Steve Chapman

Mitt Romney and Rudy Giuliani have many differences and something in common: Each governed a liberal place, and each, while in office, often sided with liberals on particular issues. They are both making the presidential campaign more entertaining through strenuous but unconvincing attempts to live down those youthful indiscretions.

Lately they have been arguing over the line-item veto, which lets a president excise individual spending programs without killing an entire bill. Romney faults Giuliani for going to court to challenge the line-item veto enacted under President Clinton, and Giuliani insists he couldn't tolerate this well-meaning law because of his deep respect for the Constitution.

In last week's debate, Romney declared, "The best tool the president has had is a line-item veto. And Mayor Giuliani took the line-item veto that the president had all the way to the Supreme Court and took it away from the president of the United States. I think that was a mistake."

Giuliani said it was not a matter of loving spending cuts less but loving the Constitution more. "The line-item veto was unconstitutional," he replied. "What the heck can you do about that, if you're a strict constructionist?"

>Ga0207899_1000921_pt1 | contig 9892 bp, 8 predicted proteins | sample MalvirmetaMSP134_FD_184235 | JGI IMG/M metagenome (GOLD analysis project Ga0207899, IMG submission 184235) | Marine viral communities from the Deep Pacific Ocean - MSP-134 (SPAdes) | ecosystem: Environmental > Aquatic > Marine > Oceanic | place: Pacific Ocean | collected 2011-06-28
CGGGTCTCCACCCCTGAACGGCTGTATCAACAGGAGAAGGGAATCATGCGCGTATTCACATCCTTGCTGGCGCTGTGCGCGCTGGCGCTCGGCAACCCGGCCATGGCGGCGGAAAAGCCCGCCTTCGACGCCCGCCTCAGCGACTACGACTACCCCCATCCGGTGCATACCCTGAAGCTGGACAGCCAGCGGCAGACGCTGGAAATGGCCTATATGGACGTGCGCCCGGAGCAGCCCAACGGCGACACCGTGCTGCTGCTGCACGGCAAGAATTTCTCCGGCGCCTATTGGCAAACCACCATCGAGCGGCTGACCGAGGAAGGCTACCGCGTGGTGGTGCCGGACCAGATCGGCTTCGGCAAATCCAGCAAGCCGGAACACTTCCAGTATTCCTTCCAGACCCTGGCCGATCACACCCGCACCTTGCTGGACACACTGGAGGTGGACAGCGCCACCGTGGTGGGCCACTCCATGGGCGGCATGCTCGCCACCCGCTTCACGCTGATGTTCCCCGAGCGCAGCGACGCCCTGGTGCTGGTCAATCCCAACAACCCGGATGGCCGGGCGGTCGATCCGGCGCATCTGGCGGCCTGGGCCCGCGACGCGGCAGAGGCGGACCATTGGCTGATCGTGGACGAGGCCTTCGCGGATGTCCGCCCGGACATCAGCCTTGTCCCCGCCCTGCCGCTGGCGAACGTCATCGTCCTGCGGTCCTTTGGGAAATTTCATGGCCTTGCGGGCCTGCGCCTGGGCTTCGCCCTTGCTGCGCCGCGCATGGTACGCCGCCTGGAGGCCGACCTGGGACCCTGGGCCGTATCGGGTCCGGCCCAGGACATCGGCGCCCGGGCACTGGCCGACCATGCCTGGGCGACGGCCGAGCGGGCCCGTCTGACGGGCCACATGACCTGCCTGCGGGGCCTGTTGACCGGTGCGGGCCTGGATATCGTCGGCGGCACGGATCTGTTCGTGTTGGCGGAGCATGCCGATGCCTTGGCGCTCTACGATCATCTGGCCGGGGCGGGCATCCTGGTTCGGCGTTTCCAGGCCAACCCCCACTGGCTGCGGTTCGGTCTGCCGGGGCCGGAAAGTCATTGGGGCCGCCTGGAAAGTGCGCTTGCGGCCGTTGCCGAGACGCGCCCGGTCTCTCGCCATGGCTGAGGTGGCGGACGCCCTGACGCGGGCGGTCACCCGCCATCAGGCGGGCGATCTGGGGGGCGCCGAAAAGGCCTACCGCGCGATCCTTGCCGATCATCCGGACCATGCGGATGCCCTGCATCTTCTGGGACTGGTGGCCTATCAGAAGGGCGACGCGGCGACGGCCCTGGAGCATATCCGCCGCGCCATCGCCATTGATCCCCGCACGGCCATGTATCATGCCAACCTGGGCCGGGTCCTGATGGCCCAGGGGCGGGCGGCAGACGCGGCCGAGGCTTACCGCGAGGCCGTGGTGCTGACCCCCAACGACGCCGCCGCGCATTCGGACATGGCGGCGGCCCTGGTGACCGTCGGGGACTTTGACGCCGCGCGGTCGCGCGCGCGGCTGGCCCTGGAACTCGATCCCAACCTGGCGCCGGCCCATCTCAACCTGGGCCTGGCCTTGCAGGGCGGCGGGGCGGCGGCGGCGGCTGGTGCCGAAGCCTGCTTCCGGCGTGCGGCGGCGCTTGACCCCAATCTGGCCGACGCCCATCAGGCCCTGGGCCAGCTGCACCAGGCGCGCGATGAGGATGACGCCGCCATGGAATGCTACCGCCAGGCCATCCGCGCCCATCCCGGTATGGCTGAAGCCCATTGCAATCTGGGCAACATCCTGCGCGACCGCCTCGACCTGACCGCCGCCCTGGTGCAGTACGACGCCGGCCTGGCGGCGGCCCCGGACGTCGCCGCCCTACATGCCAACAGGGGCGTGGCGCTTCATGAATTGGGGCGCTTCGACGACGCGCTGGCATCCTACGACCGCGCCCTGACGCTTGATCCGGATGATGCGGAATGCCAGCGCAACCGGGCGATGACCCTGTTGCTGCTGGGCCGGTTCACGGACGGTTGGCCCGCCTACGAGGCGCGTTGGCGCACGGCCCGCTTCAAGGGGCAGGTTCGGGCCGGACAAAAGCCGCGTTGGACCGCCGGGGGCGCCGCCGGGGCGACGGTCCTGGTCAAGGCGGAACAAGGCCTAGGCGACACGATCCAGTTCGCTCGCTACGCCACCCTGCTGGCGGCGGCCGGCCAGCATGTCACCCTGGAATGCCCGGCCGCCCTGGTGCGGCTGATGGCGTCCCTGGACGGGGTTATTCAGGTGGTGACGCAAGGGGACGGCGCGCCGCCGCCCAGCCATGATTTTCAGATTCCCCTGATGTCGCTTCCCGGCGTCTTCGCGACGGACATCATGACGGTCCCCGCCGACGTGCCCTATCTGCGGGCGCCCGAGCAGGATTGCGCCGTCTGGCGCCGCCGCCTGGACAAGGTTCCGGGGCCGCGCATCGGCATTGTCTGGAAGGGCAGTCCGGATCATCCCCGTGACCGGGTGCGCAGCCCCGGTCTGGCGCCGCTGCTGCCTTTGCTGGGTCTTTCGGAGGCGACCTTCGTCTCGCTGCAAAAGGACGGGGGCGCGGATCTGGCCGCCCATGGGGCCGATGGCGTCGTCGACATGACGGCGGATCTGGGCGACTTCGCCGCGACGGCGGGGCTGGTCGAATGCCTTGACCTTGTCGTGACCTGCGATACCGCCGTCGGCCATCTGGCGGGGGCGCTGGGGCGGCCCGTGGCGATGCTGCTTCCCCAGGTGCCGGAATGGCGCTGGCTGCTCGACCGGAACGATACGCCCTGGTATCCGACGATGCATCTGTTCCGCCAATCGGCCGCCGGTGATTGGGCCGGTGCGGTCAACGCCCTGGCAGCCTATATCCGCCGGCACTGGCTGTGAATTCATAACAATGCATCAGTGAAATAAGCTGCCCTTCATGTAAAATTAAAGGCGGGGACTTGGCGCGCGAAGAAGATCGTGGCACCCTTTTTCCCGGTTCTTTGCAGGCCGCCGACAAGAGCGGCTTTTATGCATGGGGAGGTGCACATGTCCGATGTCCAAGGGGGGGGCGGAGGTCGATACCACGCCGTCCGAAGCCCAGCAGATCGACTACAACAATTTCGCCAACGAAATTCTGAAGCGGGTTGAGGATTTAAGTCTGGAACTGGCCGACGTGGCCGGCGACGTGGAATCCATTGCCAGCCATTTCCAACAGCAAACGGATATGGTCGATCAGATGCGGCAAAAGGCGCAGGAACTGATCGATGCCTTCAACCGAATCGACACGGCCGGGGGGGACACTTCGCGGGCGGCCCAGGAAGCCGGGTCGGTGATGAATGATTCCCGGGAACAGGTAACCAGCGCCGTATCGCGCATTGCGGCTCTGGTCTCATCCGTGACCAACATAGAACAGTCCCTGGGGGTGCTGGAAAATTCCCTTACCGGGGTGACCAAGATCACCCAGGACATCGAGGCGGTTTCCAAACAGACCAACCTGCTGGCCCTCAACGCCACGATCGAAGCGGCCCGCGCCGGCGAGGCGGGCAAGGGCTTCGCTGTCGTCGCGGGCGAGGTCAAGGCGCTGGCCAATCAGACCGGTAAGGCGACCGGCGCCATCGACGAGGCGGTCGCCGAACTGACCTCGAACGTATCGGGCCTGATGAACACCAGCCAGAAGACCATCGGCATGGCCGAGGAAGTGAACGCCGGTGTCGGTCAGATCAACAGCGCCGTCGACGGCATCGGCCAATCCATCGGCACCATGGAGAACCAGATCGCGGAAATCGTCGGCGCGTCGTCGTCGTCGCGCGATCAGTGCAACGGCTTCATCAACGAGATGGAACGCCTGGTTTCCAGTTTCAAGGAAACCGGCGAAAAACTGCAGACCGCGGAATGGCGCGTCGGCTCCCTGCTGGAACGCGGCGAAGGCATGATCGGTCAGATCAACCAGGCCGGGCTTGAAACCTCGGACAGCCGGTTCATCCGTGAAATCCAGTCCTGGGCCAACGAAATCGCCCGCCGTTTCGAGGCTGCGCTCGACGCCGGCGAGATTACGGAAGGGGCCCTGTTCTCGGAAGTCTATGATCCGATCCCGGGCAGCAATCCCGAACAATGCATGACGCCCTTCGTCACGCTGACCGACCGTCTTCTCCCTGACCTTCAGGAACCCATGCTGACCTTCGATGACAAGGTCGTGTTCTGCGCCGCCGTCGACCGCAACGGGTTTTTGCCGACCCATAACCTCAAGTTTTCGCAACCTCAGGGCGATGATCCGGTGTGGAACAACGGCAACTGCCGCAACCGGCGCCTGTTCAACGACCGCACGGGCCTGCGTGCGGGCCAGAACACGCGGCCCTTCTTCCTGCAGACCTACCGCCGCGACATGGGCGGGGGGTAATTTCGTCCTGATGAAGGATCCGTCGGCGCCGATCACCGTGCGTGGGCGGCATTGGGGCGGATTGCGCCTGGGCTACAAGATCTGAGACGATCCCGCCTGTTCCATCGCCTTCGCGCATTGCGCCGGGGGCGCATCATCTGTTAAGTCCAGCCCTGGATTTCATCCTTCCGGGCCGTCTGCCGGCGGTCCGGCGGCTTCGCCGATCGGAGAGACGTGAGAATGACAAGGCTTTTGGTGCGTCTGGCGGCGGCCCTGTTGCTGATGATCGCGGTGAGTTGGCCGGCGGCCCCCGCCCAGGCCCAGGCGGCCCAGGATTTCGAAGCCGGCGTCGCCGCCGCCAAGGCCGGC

Romney has proven time and again that if he has to look ridiculous to become president, he's willing to make the sacrifice. No position he took in the past was so firm or clear that he is not willing to abandon it like a burning car. Abortion, gay rights, immigration, gun control -- you name it, he's argued it either way.

But his latest venture puts him in an even odder position. When the Supreme Court struck down the line-item veto, he insisted, only two people applauded -- Democratic Sen. Robert Byrd of West Virginia and Giuliani.

Not exactly. Contrary to Romney's recollection, it was not Giuliani who took away the line-item veto but the Supreme Court. Among the justices who voted to strike it down were two justices revered on the right: William Rehnquist and Clarence Thomas.

They voted that way because the line-item veto defied the clear intent of the framers -- who stipulated that the president may sign a bill or veto a bill, but may not sign the whole and then veto a part, as this measure allowed. Anytime a Republican presidential candidate floats the proposition that Clarence Thomas is not conservative enough on matters of constitutional interpretation, he's not doing himself any favors.


Steve Chapman

Steve Chapman is a columnist and editorial writer for the Chicago Tribune.
 

 
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